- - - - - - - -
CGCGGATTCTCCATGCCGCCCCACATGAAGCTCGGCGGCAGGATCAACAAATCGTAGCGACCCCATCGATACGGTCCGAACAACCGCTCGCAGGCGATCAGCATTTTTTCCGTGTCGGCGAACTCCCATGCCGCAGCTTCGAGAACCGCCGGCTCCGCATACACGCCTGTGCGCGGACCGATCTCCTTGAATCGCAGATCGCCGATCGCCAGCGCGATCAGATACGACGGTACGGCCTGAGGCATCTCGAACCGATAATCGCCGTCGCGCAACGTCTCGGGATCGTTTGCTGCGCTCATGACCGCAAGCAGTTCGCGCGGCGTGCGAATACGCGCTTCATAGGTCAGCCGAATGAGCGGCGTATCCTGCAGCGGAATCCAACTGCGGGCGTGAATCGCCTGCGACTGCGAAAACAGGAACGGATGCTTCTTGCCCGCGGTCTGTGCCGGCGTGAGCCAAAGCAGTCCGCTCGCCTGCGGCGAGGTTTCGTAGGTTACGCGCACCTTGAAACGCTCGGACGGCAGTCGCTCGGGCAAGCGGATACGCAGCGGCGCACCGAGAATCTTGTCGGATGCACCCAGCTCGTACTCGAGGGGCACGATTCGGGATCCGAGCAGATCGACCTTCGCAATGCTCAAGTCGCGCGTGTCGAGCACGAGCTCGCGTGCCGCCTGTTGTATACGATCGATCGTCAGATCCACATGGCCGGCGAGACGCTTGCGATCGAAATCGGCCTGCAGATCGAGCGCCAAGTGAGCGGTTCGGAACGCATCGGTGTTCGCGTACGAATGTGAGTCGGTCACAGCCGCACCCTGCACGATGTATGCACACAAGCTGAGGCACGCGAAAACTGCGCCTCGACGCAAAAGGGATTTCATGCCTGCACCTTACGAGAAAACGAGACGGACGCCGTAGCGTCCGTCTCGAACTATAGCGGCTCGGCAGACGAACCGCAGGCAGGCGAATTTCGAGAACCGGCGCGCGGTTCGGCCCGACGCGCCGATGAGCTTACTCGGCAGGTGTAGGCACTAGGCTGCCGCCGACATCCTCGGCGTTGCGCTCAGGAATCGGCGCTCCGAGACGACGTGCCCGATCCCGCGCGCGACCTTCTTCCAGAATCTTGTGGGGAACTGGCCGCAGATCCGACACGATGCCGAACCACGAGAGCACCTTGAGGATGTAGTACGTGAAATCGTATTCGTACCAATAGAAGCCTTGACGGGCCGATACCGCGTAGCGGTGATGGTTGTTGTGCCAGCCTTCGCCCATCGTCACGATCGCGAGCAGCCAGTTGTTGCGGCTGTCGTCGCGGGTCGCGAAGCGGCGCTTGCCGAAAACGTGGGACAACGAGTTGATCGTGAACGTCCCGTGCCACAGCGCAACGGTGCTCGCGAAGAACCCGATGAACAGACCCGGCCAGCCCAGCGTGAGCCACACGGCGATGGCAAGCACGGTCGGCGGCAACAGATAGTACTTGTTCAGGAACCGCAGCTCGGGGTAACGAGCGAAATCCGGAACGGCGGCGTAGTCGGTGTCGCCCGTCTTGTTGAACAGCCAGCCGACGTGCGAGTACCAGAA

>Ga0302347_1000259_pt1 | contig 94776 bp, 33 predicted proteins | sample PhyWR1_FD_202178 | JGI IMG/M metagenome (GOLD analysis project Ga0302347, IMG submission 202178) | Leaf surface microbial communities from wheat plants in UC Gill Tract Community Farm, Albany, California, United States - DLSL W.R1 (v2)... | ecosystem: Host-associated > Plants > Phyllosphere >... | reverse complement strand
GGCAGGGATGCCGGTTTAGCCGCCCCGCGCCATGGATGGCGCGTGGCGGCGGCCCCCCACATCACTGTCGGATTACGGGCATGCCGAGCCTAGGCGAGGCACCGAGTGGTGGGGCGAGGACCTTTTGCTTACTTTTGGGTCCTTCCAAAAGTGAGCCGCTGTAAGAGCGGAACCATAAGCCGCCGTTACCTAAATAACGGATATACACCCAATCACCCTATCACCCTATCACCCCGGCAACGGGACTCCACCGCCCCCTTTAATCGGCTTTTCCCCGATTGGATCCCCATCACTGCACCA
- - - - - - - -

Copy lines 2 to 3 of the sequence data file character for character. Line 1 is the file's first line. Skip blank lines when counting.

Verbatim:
>Ga0302347_1000259_pt1 | contig 94776 bp, 33 predicted proteins | sample PhyWR1_FD_202178 | JGI IMG/M metagenome (GOLD analysis project Ga0302347, IMG submission 202178) | Leaf surface microbial communities from wheat plants in UC Gill Tract Community Farm, Albany, California, United States - DLSL W.R1 (v2)... | ecosystem: Host-associated > Plants > Phyllosphere >... | reverse complement strand
GGCAGGGATGCCGGTTTAGCCGCCCCGCGCCATGGATGGCGCGTGGCGGCGGCCCCCCACATCACTGTCGGATTACGGGCATGCCGAGCCTAGGCGAGGCACCGAGTGGTGGGGCGAGGACCTTTTGCTTACTTTTGGGTCCTTCCAAAAGTGAGCCGCTGTAAGAGCGGAACCATAAGCCGCCGTTACCTAAATAACGGATATACACCCAATCACCCTATCACCCTATCACCCCGGCAACGGGACTCCACCGCCCCCTTTAATCGGCTTTTCCCCGATTGGATCCCCATCACTGCACCA